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Mary Randolph

Also Known As: "Polly", "Molly"
Birthdate: (65)
Birthplace: Chesterfield, Chesterfield County, Virginia, United States
Death: January 28, 1828 (65)
Washington, District of Columbia, United States
Place of Burial: Arlington, Arlington County, Virginia, United States
Immediate Family:

Daughter of Thomas Mann Randolph, Sr. and Anne Randolph
Wife of David Meade Randolph
Mother of Richard Randolph; William Beverley Randolph; Burwell Starke Randolph and David Meade Randolph
Sister of Thomas Mann Randolph, II, Gov. of Virginia; William Randolph; Judith Matthews; Jane Cary Randolph; John Randolph and 7 others
Half sister of Thomas Mann Randolph and Mary Jane Randolph

Occupation: Author
Managed by: Private User
Last Updated:

About Mary Randolph

https://en.wikipedia.org/wiki/Mary_Randolph

Mary Randolph (1762–1828) was an American author, known for writing The Virginia House-Wife; Or, Methodical Cook (1824), one of the most influential housekeeping and cook books of the nineteenth century.

Biography

Randolph was born at Tuckahoe Plantation on August 9, 1762, the daughter of Thomas Mann Randolph (1741–1794), a member of the Virginia Convention of 1776, and his wife Anne Cary Randolph (1745-1789) who was a descendant of Pocahontas and John Rolfe. The eldest of thirteen, her siblings included Thomas Mann Randolph, Jr. (1768–1828) son-in-law of Thomas Jefferson and Governor of Virginia, and the writer Virginia Randolph Cary (1786–1852).

In December 1780 she married a cousin, David Meade Randolph (1760–1830) and they would have eight children, four of whom survived into adulthood. Initially they lived at "Presqu'Ile," his plantation in Chesterfield County, Virginia, but built "Moldavia," a mansion in Richmond, Virginia in 1798. Due to their financial situation, the Randolphs were forced to sell their home in 1804 and by 1808 were operating a boarding house in Richmond.

In 1819 they moved to Washington, D. C. where she wrote the book, first published in 1824, and would die on January 23, 1828. She was buried by Arlington House, home of her cousin Mary Lee Fitzhugh Custis, wife of George Washington's adopted son George Washington Parke Custis, at what became Arlington National Cemetery.

The Virginia House-Wife

Randolph's influential housekeeping book The Virginia House-Wife (1824) went through many editions until the 1860s. Randolph tried to improve women's lives by limiting the time and money they had to spend in their kitchens. The Virginia House-Wife included many inexpensive ingredients that anyone could purchase to make impressive meals. Besides popularizing the use of more than 40 vegetables, Randolph's book also introduced to the Southern public dishes from abroad, such as gazpacho, boldly calling for "poisonous" tomatoes in her Spanish-based recipes.

Honors

In 2009 Randolph was posthumously honored as one of the Library of Virginia's "Virginia Women in History". In 1999, the state of Virginia erected a historical marker in her honor near the site of her birth in Chesterfield County.


Mary Randolph was an American author, known for writing The Virginia House-Wife; Or, Methodical Cook (1824), one of the most influential housekeeping and cook books of the nineteenth century.

Randolph was born at Tuckahoe Plantation on August 9, 1762, the daughter of Thomas Mann Randolph (1741–1794), a member of the Virginia Convention of 1776, and his wife Anne Cary Randolph (1745-1789) who was a descendant of Pocahontas and John Rolfe. The eldest of thirteen, her siblings included Thomas Mann Randolph, Jr. (1768–1828) son-in-law of Thomas Jefferson and Governor of Virginia, and the writer Virginia Randolph Cary (1786–1852).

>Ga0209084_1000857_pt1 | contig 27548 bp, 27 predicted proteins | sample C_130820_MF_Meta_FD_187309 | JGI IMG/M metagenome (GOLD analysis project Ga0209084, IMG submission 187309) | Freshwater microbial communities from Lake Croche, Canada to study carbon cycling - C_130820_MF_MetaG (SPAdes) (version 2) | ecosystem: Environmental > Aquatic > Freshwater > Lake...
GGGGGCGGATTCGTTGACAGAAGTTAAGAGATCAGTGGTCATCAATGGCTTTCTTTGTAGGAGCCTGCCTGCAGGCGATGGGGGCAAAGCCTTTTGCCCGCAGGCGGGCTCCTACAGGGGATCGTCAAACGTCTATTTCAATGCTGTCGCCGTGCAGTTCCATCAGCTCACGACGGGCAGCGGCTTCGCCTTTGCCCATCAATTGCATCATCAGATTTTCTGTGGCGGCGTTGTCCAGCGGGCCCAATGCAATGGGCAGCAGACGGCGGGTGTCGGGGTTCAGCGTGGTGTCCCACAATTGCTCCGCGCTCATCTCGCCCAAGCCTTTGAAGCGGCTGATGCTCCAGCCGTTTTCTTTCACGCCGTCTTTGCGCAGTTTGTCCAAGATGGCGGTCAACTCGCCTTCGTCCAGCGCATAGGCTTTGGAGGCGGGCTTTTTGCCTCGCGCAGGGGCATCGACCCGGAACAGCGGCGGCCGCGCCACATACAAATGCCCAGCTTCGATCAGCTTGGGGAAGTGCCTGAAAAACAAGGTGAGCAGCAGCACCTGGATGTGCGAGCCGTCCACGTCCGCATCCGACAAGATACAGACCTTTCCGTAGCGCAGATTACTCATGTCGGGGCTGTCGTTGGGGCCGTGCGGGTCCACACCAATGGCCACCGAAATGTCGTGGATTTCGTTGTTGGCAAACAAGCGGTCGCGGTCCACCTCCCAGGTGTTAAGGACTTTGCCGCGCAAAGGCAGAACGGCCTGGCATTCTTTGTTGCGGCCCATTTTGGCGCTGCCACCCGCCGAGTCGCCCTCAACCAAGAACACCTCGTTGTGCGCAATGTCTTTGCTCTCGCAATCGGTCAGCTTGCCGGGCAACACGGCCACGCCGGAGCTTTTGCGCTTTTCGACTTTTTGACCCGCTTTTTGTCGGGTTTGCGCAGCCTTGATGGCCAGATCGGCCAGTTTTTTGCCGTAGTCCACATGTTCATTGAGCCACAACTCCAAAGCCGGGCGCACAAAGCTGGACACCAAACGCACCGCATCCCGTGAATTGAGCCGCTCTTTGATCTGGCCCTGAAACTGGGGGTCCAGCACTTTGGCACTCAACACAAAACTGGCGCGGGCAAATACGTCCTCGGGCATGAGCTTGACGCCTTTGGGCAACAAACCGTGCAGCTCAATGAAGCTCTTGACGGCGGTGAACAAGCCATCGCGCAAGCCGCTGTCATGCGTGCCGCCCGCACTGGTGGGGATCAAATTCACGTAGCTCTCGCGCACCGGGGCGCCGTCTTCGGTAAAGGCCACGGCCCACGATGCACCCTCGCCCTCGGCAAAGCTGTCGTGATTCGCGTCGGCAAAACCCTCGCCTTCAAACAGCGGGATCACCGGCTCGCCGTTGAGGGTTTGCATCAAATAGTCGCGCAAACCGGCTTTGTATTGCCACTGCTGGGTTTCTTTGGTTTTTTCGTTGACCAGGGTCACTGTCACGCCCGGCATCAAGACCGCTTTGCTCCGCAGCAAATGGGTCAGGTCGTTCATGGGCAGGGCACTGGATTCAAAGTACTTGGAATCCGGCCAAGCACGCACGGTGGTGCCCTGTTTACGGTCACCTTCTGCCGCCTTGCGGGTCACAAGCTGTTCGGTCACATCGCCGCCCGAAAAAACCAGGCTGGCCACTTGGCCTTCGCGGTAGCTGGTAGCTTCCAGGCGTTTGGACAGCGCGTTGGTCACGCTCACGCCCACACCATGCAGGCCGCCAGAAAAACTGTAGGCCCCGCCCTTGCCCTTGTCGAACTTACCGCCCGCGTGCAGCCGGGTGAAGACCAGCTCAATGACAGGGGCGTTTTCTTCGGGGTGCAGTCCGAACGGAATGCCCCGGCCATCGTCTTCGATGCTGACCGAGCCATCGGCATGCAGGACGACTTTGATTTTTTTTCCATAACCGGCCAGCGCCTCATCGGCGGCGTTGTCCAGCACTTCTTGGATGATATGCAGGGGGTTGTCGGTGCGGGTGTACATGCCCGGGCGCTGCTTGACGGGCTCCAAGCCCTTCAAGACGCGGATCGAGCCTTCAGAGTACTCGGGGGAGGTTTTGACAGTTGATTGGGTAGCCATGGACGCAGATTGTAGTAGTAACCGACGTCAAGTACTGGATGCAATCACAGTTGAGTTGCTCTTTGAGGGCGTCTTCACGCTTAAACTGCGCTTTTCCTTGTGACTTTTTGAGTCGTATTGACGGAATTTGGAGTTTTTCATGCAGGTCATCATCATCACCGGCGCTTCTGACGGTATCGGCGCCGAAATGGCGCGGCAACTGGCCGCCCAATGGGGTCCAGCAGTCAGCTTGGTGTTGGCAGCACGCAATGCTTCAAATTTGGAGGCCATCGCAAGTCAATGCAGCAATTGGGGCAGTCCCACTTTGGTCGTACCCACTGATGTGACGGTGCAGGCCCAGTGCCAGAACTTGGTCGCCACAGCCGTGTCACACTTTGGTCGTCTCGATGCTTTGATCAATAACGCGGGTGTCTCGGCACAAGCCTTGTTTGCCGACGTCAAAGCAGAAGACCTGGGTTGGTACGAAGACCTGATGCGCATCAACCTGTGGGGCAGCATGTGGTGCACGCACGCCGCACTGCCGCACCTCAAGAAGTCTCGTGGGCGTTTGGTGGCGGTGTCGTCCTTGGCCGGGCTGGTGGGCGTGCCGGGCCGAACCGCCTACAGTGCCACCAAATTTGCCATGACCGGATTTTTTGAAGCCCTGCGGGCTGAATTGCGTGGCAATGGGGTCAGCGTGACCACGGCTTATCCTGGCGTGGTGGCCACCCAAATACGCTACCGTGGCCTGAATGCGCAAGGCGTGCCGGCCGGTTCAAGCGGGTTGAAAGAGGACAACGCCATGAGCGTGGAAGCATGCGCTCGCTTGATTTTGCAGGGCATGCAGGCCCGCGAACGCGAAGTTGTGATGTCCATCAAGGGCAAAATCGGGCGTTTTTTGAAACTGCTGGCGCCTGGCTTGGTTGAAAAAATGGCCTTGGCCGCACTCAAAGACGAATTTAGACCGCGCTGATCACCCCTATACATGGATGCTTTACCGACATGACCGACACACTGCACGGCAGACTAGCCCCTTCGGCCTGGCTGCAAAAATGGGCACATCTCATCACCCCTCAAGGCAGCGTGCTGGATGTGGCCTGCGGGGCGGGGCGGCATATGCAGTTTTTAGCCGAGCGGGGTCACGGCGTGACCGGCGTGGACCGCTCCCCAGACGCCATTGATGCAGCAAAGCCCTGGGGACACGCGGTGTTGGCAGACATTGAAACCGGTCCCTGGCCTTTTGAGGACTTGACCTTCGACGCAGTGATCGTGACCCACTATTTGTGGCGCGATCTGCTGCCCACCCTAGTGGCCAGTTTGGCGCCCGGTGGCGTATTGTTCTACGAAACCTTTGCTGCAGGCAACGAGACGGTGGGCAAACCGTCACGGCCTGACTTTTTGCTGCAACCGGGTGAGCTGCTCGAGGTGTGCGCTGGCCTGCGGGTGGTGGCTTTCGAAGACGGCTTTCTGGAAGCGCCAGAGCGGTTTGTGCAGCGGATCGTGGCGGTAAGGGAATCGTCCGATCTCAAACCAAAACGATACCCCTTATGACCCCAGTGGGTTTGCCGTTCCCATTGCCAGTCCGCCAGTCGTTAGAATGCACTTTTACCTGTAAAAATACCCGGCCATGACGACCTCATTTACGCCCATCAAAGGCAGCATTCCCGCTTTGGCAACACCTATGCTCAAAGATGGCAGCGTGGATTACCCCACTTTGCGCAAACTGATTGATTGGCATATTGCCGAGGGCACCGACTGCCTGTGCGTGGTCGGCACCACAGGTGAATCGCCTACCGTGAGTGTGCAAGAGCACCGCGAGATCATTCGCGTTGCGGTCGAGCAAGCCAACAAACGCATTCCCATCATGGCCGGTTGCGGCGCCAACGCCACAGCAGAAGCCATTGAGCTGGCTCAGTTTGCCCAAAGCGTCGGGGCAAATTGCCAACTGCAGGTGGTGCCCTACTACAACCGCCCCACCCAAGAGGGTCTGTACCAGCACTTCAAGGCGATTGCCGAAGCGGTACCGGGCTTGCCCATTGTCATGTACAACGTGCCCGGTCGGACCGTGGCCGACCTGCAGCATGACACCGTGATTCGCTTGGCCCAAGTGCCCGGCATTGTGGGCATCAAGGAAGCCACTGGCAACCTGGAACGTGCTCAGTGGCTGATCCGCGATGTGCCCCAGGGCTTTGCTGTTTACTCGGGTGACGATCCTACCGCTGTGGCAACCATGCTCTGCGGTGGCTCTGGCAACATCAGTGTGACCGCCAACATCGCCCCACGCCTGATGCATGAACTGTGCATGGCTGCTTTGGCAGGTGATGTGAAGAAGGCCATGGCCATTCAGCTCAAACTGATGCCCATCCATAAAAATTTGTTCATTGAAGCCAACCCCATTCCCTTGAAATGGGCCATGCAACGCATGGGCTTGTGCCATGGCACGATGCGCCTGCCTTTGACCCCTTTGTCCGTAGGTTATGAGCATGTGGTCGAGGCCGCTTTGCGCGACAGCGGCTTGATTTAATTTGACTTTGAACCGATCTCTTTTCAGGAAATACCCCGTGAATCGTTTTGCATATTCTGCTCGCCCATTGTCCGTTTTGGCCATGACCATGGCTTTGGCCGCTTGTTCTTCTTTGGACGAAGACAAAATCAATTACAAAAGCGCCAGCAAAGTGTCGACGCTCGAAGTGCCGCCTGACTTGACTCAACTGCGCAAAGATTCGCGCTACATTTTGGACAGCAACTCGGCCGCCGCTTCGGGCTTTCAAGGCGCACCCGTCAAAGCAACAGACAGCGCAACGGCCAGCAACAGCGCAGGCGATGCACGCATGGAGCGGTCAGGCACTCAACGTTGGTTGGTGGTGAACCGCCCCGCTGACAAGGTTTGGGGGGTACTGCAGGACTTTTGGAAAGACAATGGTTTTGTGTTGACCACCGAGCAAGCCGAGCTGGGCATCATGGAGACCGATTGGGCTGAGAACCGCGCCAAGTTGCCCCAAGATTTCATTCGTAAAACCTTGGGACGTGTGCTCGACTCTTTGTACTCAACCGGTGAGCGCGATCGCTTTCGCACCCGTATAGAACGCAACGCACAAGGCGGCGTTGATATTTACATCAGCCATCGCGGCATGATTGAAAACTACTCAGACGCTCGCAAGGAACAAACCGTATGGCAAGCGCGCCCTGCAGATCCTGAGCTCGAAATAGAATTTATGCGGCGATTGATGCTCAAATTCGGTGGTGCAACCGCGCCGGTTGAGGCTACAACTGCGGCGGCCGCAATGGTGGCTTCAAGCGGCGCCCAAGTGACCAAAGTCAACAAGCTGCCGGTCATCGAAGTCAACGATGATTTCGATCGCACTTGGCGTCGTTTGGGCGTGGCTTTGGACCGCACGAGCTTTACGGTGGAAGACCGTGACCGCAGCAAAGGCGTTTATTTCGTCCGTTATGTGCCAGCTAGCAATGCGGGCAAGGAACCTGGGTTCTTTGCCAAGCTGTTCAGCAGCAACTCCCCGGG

In December 1780 she married a cousin, David Meade Randolph (1760–1830) and they would have eight children, four of whom survived into adulthood. Initially they lived at "Presqu'Ile," his plantation in Chesterfield County, Virginia, but built "Moldavia," a mansion in Richmond, Virginia in 1798. Due to their financial situation, the Randolphs were forced to sell their home in 1804 and by 1808 were operating a boarding house in Richmond.

In 1819 they moved to Washington, D. C. where she wrote the book, first published in 1824, and would die on January 23, 1828. She was buried by Arlington House, home of her cousin Mary Lee Fitzhugh Custis, wife of George Washington's adopted son George Washington Parke Custis, at what became Arlington National Cemetery.

Randolph's influential housekeeping book The Virginia House-Wife (1824) went through many editions until the 1860s. Randolph tried to improve women's lives by limiting the time and money they had to spend in their kitchens. The Virginia House-Wife included many inexpensive ingredients that anyone could purchase to make impressive meals. Besides popularizing the use of more than 40 vegetables, Randolph's book also introduced to the Southern public dishes from abroad, such as gazpacho, boldly calling for "poisonous" tomatoes in her Spanish-based recipes.

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Mary Randolph's Timeline

1762
August 9, 1762
Chesterfield, Chesterfield County, Virginia, United States
1782
October 30, 1782
Age 20
Tuckahoe, Henrico County, Virginia, United States
1789
June 11, 1789
Age 26
1796
1796
Age 33
Richmond, Virginia, United States
1828
January 28, 1828
Age 65
Washington, District of Columbia, United States
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Arlington, Arlington County, Virginia, United States